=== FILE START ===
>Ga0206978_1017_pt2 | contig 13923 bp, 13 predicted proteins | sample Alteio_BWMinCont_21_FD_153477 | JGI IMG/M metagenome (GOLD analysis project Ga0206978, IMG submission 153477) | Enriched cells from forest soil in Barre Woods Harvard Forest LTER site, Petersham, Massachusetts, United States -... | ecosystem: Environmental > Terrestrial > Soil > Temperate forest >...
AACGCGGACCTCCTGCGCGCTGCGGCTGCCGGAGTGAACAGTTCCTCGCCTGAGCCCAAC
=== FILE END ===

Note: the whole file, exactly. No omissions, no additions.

>Ga0206978_1017_pt2 | contig 13923 bp, 13 predicted proteins | sample Alteio_BWMinCont_21_FD_153477 | JGI IMG/M metagenome (GOLD analysis project Ga0206978, IMG submission 153477) | Enriched cells from forest soil in Barre Woods Harvard Forest LTER site, Petersham, Massachusetts, United States -... | ecosystem: Environmental > Terrestrial > Soil > Temperate forest >...
AACGCGGACCTCCTGCGCGCTGCGGCTGCCGGAGTGAACAGTTCCTCGCCTGAGCCCAAC